The recent "cash for influence" scandal only adds to Parliament's disgrace. But if the public's response to last year's expenses scandal is anything to go by, MPs can take some solace from the fact that these new allegations are unlikely to further undermine their already sullied reputations. This, together with further evidence that Labour suffered more than the Conservatives from the expenses scandal, is the principal finding of new research into public perceptions of politicians' integrity.
Participants in an online study were asked questions about standards in public life, both in April, before The Daily Telegraph began publishing details of MPs' expenses, and again in September. What is most interesting is not the change that occurred over those five months but rather the virtual absence of change. The proportion of individuals who had a generally unfavourable view of politicians increased by only one percentage point: just under two-thirds believed standards were "somewhat low" or "very low" in April; just over two-thirds held the same view in September.
Worrisome is the possibility that the British public already held sufficiently negative views of their political leaders that the eruption of details of dubious expense claims did little more than confirm those views.
There perhaps comes a point when people become so inured to political misconduct that opinion bottoms out. The question then arises as to the consequences of such opinion for politics in general.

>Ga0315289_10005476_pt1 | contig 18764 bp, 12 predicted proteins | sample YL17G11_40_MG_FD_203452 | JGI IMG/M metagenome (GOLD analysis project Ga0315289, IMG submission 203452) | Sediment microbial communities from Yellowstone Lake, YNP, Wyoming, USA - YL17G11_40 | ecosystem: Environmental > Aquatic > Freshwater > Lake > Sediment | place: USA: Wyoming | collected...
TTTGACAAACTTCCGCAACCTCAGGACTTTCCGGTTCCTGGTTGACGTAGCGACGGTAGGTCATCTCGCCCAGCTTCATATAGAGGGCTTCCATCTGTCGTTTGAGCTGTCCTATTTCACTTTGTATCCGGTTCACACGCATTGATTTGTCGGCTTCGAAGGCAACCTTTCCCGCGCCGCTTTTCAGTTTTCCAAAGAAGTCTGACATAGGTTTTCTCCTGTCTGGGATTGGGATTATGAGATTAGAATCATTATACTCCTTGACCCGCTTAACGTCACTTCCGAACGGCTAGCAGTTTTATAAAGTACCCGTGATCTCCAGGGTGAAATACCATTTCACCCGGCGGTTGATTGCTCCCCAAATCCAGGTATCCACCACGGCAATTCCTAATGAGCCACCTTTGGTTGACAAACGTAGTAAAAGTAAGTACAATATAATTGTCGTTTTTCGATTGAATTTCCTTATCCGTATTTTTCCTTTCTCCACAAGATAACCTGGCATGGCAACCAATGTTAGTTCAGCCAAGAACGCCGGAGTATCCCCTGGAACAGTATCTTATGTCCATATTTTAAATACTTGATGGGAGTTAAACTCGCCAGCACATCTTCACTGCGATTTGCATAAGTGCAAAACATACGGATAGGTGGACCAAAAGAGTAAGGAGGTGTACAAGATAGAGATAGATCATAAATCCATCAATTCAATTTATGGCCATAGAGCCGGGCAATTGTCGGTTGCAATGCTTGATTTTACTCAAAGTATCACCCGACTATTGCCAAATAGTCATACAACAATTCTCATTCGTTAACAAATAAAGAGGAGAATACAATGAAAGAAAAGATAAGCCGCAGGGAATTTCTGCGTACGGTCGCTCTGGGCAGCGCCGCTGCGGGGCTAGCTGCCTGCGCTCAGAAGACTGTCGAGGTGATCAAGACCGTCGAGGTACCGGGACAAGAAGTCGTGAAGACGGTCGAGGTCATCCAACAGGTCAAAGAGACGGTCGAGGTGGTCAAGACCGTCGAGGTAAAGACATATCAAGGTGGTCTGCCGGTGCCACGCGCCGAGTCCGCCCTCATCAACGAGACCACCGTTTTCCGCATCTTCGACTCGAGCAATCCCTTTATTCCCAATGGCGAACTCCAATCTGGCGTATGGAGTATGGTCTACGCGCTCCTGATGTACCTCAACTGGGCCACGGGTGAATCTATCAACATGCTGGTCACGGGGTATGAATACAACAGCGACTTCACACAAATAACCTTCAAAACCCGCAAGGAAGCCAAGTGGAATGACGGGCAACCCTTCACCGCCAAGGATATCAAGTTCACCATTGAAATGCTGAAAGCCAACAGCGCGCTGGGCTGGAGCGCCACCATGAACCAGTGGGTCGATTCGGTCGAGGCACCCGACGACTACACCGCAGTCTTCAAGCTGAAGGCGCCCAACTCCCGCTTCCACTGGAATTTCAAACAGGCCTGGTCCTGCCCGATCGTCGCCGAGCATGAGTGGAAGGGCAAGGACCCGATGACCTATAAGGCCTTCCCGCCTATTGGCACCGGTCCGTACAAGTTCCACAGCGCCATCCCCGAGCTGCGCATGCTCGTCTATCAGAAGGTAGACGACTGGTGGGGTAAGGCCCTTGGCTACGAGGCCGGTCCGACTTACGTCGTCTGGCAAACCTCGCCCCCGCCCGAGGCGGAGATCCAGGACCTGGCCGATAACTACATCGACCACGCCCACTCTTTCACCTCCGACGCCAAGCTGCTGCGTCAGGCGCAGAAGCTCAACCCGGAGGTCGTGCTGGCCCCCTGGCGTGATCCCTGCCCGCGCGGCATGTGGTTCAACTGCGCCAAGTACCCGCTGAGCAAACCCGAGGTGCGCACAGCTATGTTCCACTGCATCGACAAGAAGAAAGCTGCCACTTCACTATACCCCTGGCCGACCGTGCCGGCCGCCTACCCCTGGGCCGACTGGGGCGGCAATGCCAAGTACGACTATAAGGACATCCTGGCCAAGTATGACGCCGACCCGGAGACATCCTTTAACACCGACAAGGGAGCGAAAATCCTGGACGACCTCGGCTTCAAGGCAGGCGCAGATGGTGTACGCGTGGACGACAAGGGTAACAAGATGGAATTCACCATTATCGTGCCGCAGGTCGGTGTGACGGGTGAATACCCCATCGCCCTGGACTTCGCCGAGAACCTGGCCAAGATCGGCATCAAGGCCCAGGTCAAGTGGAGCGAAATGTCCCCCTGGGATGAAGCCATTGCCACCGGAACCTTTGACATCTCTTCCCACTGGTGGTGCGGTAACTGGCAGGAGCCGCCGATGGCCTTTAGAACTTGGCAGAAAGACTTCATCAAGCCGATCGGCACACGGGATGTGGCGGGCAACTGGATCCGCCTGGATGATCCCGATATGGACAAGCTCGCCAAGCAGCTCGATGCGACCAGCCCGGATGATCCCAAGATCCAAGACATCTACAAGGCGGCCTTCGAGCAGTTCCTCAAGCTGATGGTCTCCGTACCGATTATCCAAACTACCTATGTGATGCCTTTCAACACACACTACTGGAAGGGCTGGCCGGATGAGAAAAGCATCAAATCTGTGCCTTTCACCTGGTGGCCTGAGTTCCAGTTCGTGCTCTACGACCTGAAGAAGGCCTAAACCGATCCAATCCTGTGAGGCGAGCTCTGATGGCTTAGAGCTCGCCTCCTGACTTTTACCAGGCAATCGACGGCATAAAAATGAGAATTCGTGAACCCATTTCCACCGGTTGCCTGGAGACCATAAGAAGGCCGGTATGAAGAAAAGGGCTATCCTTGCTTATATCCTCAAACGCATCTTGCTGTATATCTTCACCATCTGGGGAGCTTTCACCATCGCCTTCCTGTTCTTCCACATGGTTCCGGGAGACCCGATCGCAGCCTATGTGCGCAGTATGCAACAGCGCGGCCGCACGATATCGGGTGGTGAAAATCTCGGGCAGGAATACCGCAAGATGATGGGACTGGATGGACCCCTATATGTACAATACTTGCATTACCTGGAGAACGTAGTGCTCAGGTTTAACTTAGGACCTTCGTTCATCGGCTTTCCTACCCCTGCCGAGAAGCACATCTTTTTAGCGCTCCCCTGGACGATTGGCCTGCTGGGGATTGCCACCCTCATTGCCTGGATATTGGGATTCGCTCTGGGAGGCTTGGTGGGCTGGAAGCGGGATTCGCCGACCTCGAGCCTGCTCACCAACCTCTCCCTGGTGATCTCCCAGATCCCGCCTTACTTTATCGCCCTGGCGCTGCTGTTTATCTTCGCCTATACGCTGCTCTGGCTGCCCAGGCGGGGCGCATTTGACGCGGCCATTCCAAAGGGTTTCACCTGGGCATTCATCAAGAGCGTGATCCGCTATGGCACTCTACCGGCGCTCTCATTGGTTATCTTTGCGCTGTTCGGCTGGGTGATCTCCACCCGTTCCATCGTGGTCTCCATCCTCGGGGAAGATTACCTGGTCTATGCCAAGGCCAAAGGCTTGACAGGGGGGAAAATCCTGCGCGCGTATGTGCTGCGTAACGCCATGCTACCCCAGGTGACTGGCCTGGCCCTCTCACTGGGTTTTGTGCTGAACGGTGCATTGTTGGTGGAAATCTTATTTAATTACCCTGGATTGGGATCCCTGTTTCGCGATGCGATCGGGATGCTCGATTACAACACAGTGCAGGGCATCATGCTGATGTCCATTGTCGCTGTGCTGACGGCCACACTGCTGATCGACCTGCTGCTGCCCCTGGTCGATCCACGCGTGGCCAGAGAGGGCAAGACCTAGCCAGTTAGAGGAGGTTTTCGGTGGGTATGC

Delving deeper into the data sheds light on this question. Interestingly, the overall stability at the aggregate level masks significant change at the individual level. Almost a fifth of those surveyed had a more negative view of politicians in September than they had had in April, while almost a quarter had a more favourable view.
Those whose opinions of politicians worsened were broadly similar to other respondents in terms of age, gender, education, income and region of residence. The one common attribute of this group was that a disproportionate number of them were Labour Party supporters. Labour supporters made up just over two in five of those who registered a more negative opinion in the second survey but only a quarter of those whose views did not change or who saw an improvement in conduct. This indicates that Labour fared worse than Conservatives from the expenses debacle.
Just over a third said they believed Labour had been damaged the most by the revelations, whereas less than one in 10 said they thought the Conservatives had been hurt the most, and less than one in 100 identified the Liberal Democrats as the main party to suffer. (Just under half thought all the parties had been damaged equally).
It is too soon to judge exactly what the consequences of these changes in perceptions will be. Suffice it to say, the disillusioned and disaffected are more likely to waver in their habitual party loyalties.
Sarah Birch is a reader in politics at the University of EssexReuse content